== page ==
The 1984 reforms also resulted in seven years of continuous economic stagnation, during which the New Zealand economy shrank by 1% in contrast with an average 20% growth in other OECD countries.

The Mass Exodus of Generations X and Y

The most enduring harm stemming from the 1984 reforms is the staggering loss of human capital that continues to this day. At present approximately one million Kiwis – representing one quarter New Zealand’s current population of four million – live overseas.

As I wrote previously, the massive sell-off of both state-owned and private companies to foreign owners has translated into a chronic accounts deficit (negative balance of trade), as profits and dividends disappear overseas. To compensate for this steady loss of wealth, New Zealand, under pressure to increase exports, entered into “free trade” treaties that forced them to reduce tariffs and quotas even more. This led to the shut down of even more factories, which had no hope of competing with overseas companies that paid sweat shop wages to third world workers.

The Student Loan Debacle

In my view, the most damaging neoliberal reform of the 1980s was the decision to replace government subsidized tertiary education (which until recently was standard in most European countries) with a student loan scheme. While lumbering young people with student loan debt can prove problematic for large, broad-based economies like US and Britain, the policy has proved absolutely disastrous for New Zealand. Repaying a student loan is extremely difficult on the low salaries Kiwi professionals earn. Thus a third or more of new college graduates to emigrate. In my view, this continual hemorrhage of human capital is a major reason New Zealand remains near the bottom of OECD countries for economic growth, productivity and salaries.

At present approximately one-third of medical students leave New Zealand following graduation. Many really have no choice, strapped with giant student loan repayments while simultaneously looking to buy a home and start a family. Their only hope of managing this massive financial stress is to seek work in Australia or the UK, where they can command a 20-30% higher salary than here in New Zealand. And once they buy a home and their kids start school, they very rarely return.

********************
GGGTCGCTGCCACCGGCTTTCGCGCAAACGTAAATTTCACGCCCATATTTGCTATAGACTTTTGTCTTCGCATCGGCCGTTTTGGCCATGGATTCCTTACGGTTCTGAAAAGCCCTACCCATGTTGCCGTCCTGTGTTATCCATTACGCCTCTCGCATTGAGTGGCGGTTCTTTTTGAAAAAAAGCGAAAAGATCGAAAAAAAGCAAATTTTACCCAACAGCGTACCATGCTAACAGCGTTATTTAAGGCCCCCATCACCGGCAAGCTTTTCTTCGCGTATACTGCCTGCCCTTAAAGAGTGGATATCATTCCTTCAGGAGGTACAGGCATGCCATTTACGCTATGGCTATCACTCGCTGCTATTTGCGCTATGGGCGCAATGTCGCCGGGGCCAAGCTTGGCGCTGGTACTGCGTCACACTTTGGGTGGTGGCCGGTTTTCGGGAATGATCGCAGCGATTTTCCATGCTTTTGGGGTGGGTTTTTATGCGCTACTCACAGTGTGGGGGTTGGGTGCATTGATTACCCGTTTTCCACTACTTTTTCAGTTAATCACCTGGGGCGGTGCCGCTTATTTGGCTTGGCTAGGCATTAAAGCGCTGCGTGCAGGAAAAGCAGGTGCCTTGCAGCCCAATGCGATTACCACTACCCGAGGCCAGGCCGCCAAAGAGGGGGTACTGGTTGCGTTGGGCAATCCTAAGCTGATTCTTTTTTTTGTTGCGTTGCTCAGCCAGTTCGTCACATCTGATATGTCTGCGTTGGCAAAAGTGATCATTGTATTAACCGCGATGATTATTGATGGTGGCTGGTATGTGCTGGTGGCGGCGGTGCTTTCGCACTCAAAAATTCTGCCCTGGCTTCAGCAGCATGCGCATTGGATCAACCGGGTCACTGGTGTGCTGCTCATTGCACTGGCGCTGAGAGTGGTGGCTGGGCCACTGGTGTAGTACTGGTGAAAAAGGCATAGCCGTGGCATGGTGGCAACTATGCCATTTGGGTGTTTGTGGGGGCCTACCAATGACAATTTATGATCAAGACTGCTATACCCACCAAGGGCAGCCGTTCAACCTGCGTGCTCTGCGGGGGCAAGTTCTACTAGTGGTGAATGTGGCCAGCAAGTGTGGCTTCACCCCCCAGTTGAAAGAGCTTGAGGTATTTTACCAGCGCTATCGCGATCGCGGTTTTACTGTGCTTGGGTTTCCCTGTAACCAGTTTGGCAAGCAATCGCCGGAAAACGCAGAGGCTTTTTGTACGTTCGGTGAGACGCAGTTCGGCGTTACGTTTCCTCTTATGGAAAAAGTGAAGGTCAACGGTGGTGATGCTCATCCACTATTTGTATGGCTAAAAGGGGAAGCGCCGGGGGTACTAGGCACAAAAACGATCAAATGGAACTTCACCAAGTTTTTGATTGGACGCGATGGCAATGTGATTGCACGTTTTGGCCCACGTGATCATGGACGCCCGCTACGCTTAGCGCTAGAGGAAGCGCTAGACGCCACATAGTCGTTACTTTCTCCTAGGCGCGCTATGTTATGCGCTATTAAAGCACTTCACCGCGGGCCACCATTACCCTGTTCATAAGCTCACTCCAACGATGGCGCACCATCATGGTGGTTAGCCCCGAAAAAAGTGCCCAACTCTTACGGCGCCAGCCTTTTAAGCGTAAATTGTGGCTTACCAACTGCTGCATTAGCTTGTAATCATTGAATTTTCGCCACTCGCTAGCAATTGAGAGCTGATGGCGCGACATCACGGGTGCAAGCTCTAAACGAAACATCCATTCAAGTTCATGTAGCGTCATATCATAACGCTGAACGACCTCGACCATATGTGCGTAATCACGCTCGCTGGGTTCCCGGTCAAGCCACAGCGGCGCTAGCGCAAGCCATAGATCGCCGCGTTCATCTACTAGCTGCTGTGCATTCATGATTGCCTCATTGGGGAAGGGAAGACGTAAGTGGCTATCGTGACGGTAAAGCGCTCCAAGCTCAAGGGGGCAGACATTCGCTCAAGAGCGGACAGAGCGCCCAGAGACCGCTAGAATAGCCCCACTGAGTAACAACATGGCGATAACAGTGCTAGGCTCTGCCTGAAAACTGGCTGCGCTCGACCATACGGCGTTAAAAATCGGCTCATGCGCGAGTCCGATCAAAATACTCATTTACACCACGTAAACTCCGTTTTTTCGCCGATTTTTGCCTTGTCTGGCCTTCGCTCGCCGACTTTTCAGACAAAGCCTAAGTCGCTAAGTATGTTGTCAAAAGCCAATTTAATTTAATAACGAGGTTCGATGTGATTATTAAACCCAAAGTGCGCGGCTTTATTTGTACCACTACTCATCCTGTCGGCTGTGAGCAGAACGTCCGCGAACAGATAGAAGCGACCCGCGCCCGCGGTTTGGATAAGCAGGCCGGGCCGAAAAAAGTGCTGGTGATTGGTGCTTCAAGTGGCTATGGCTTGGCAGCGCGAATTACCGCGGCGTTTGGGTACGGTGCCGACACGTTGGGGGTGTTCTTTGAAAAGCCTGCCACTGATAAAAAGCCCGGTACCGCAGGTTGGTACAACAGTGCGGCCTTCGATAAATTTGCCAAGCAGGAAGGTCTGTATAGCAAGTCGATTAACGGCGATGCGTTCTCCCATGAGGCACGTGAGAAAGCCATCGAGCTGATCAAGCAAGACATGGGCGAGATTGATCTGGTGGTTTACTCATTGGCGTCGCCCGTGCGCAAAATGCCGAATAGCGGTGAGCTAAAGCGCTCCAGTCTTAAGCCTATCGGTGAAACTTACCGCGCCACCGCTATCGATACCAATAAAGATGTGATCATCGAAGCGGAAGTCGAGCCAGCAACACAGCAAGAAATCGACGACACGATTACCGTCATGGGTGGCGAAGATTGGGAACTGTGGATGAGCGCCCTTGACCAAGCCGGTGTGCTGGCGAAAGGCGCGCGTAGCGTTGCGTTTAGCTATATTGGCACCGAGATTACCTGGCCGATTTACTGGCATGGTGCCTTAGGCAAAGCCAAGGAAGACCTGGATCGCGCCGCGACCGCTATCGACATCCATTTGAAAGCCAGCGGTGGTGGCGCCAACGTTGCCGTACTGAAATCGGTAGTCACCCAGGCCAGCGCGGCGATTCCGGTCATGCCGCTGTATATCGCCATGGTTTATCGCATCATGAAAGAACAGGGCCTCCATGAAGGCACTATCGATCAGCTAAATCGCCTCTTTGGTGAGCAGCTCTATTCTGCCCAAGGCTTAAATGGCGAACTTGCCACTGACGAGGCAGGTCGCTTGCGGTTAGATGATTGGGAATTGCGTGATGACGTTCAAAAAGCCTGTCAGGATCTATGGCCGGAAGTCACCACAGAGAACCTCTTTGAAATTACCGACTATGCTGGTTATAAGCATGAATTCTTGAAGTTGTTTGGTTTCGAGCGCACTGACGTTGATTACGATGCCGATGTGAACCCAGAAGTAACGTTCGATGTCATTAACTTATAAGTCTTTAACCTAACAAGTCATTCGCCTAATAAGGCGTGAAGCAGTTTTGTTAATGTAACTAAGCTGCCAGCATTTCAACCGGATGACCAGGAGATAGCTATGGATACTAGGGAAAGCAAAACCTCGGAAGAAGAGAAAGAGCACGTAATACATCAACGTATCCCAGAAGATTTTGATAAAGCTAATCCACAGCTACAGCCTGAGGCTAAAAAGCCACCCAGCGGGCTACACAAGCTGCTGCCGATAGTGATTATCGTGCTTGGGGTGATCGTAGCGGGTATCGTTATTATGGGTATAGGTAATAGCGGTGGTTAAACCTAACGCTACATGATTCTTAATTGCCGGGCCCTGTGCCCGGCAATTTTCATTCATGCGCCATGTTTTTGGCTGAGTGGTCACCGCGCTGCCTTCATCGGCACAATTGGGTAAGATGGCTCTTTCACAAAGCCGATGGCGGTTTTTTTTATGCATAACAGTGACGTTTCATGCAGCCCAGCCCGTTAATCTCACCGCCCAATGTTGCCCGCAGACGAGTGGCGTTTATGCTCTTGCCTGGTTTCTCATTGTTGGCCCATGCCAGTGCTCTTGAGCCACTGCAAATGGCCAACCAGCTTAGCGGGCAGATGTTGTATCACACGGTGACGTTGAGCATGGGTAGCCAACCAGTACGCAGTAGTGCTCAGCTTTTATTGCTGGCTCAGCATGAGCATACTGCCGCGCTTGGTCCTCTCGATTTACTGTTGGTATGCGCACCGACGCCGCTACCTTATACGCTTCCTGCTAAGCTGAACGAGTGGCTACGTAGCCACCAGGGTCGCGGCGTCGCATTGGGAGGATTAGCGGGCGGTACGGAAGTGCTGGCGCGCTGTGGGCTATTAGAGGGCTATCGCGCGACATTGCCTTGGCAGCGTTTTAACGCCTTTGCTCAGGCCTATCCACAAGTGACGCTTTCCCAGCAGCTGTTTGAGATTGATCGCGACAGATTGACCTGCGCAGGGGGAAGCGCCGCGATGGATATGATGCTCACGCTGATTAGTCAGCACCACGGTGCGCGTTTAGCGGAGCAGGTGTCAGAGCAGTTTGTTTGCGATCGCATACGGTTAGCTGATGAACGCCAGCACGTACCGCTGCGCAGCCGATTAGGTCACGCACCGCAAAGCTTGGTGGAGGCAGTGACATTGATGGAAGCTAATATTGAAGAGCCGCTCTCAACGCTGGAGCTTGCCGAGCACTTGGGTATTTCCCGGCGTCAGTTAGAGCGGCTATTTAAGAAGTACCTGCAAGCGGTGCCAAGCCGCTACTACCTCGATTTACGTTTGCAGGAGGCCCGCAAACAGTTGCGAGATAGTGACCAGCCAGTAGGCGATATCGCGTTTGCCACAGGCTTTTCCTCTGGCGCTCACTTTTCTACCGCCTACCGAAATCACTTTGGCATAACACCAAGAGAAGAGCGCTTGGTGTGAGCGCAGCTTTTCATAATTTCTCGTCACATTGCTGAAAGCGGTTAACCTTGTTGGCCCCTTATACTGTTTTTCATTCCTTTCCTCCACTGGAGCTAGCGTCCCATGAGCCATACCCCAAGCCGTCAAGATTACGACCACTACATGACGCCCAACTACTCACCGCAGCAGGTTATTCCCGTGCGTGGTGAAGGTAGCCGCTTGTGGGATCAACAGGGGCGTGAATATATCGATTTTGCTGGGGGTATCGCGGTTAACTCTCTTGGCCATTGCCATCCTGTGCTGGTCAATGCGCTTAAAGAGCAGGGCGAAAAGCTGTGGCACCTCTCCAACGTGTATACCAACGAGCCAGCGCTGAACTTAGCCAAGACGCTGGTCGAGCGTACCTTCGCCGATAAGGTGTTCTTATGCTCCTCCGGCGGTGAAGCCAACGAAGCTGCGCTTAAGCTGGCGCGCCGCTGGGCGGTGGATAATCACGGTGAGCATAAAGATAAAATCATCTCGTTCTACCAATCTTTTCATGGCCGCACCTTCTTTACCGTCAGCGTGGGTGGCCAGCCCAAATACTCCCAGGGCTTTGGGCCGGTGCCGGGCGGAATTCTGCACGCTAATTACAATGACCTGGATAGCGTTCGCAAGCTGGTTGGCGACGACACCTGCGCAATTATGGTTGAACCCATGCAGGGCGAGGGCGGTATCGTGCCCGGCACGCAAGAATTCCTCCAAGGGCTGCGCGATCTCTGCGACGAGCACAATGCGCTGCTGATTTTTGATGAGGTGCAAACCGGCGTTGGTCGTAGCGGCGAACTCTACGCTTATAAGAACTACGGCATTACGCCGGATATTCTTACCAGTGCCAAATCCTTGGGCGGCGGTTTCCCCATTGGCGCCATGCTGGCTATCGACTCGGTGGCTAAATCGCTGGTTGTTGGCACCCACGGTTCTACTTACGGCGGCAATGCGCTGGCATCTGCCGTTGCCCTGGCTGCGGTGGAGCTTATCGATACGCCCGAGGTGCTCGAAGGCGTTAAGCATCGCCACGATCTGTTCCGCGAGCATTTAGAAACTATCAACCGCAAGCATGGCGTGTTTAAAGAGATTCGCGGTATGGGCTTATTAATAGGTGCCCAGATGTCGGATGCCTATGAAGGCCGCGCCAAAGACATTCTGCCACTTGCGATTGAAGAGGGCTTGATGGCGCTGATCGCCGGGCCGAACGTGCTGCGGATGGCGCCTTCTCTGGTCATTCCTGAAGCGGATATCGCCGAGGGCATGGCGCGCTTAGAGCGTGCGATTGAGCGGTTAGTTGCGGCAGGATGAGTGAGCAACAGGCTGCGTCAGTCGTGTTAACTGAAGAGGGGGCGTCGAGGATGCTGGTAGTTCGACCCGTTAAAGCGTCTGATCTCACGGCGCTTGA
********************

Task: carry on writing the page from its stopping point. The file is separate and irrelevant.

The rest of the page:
A recent study estimated 37% of new NZ teachers leave New Zealand schools within the first three years. In addition to doctors and teachers, New Zealand also loses a large proportion of the nurses, physiotherapists, social workers, audiologists and other health professionals they train – as well as engineers, urban planners and veterinarians, who are also on New Zealand Immigration’s critical skills shortage list.

New Zealand’s Neoliberal Transportation Policy

Other really destructive neoliberal policies New Zealand enacted in the eighties and nineties relate to public transportation: 1) the privatization of New Zealand railways (leading to the immediate shutdown of all but four routes) and 2) the dismantling of local public transportation systems. Both have resulted in extreme reliance on private automobiles and foreign oil, the second biggest culprit in our accounts deficit.

New Zealand, which still has a predominantly rural population (only 1/3 of Kiwis live in major cities), has also been extremely slow in implementing rational growth management strategies. For all these reasons, it holds the embarrassing honor of the highest rate of car ownership in the world.